Some notes and observations:
- Tommy and Joel share a similar past as they did in the games, where Joel led Tommy to do some inhumane, awful things that neither of them ever feel comfortable directly addressing. But at least in the show, their relationship is warmer and more emotionally intelligent. Tommy seems acutely aware of and sympathetic to his brother’s trauma. And Joel sees Tommy less as an equal and more as someone he needs to “save.”
- We see a hint of Joel’s past cruelty when he holds up the Native American couple at gunpoint. When he asks about a location on the map, he tells the husband that it’d better be the same answer as his wife’s. Viewers familiar with the game know the dark implications of this quip. If the answer was different, one of the two wouldn’t be telling the truth.
- Rutina Wesley plays Maria with a sharp tongue and a sharper mind. While she’s not exactly in charge of the Jackson commune, it’s clear she commands respect — and has worked hard to earn it. We learn that Maria used to be a district attorney, which explains her ability to speak with confidence and authority.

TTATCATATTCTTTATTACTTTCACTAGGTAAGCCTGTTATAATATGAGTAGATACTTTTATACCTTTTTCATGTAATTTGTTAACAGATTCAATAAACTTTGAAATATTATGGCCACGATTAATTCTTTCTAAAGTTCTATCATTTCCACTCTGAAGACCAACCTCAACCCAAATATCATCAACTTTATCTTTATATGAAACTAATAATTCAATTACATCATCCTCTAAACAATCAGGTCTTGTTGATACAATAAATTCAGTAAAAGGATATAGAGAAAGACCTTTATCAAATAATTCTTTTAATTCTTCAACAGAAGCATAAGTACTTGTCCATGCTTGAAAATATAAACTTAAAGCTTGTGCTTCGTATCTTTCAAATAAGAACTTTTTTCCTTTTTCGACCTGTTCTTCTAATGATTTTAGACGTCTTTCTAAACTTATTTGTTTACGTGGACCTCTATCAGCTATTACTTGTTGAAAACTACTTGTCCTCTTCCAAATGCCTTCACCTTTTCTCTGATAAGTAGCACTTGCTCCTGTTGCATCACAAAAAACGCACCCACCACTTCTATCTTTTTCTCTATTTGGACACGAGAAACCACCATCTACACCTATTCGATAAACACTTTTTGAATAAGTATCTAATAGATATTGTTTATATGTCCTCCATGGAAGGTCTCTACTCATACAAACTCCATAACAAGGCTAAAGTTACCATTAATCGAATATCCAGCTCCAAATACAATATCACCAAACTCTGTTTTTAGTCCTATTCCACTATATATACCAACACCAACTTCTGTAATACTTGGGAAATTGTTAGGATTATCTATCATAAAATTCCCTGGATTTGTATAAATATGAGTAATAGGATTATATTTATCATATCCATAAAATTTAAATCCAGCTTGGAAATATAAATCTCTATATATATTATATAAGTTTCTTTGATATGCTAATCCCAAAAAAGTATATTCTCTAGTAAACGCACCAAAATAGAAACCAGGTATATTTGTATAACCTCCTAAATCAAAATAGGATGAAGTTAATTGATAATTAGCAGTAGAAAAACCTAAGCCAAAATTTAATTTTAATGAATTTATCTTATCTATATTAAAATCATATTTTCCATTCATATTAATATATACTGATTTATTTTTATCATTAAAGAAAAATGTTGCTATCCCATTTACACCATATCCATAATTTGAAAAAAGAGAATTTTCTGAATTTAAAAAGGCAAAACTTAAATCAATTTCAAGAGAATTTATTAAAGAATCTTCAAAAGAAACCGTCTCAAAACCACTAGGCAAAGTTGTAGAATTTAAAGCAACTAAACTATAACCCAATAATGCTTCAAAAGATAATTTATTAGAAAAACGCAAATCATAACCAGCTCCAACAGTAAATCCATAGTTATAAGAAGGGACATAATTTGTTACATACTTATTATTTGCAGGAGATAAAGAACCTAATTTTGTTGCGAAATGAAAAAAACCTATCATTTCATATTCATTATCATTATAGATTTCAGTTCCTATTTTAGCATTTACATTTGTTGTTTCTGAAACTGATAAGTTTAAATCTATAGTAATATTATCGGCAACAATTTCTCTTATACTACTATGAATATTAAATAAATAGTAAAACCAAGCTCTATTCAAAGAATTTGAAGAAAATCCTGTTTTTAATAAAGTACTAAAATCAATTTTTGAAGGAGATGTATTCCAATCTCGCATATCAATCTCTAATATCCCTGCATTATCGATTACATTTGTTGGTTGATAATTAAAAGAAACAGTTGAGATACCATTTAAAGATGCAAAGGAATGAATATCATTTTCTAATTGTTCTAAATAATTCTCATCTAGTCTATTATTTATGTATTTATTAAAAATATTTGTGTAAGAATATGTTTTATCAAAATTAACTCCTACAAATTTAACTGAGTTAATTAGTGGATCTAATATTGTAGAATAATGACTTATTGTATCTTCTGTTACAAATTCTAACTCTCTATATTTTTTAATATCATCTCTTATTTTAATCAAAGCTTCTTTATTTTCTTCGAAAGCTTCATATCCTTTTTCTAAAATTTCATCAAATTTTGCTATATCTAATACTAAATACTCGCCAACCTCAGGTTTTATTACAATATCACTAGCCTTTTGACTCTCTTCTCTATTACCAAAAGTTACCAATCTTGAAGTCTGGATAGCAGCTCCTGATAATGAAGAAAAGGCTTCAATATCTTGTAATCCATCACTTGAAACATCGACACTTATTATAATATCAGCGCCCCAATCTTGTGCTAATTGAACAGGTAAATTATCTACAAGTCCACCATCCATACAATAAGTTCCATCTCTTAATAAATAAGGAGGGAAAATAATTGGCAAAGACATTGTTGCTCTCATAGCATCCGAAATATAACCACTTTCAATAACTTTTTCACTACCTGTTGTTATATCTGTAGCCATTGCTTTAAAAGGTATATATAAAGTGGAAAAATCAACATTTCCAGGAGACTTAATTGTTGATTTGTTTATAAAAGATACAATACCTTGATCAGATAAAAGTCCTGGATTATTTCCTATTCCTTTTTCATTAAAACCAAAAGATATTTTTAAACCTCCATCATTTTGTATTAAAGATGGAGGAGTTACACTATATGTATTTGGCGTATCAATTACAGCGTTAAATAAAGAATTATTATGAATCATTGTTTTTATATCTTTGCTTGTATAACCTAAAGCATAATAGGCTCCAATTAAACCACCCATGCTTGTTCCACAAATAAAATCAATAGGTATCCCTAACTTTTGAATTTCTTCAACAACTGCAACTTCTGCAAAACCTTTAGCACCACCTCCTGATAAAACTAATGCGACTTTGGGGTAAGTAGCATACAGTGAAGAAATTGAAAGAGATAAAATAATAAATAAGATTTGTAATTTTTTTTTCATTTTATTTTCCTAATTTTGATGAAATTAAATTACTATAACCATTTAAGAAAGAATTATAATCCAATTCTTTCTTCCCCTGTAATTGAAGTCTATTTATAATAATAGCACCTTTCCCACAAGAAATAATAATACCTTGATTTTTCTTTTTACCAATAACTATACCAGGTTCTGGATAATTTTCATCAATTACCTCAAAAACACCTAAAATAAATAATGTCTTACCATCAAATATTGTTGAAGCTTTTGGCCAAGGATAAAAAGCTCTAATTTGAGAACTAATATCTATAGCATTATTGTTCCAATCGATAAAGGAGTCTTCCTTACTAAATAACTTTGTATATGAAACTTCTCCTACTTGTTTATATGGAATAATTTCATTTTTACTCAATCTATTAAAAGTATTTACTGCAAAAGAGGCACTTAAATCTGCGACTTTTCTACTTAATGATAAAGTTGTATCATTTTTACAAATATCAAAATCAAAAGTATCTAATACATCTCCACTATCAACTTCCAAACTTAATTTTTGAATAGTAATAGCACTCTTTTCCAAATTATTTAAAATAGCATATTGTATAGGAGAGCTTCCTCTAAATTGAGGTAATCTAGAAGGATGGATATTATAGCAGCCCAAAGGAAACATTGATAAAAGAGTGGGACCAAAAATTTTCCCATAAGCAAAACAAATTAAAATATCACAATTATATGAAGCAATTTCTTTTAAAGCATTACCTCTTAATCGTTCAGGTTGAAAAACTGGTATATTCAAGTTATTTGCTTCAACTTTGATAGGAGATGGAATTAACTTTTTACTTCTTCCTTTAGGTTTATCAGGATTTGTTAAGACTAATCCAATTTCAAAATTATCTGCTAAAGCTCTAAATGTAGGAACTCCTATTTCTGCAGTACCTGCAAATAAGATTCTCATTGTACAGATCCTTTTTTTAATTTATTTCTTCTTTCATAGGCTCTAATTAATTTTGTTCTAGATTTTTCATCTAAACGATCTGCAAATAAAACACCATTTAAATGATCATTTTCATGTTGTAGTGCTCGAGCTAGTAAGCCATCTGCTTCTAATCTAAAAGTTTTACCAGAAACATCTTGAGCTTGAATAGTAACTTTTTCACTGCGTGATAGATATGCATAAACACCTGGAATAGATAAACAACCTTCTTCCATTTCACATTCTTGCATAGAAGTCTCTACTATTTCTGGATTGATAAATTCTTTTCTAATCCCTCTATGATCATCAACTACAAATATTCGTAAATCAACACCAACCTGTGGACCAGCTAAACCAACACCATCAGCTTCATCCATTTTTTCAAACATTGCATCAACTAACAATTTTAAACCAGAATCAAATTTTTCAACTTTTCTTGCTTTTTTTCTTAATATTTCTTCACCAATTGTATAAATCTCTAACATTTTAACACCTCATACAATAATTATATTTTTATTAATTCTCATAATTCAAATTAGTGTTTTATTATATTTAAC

- The show completely removes the unnecessary action setpieces from the game, specifically the firefights at the hydroelectric dam and the house where Joel and Ellie argue when she overhears his request to Tommy. Both action sequences were demanded by the fact that “The Last of Us” is an action game. But HBO’s interpretation is a television drama, not an action show. Plus, neither action sequences really helped us learn anything new about any of the characters. Nothing is missed, and instead we get to know our characters more through some compelling performances.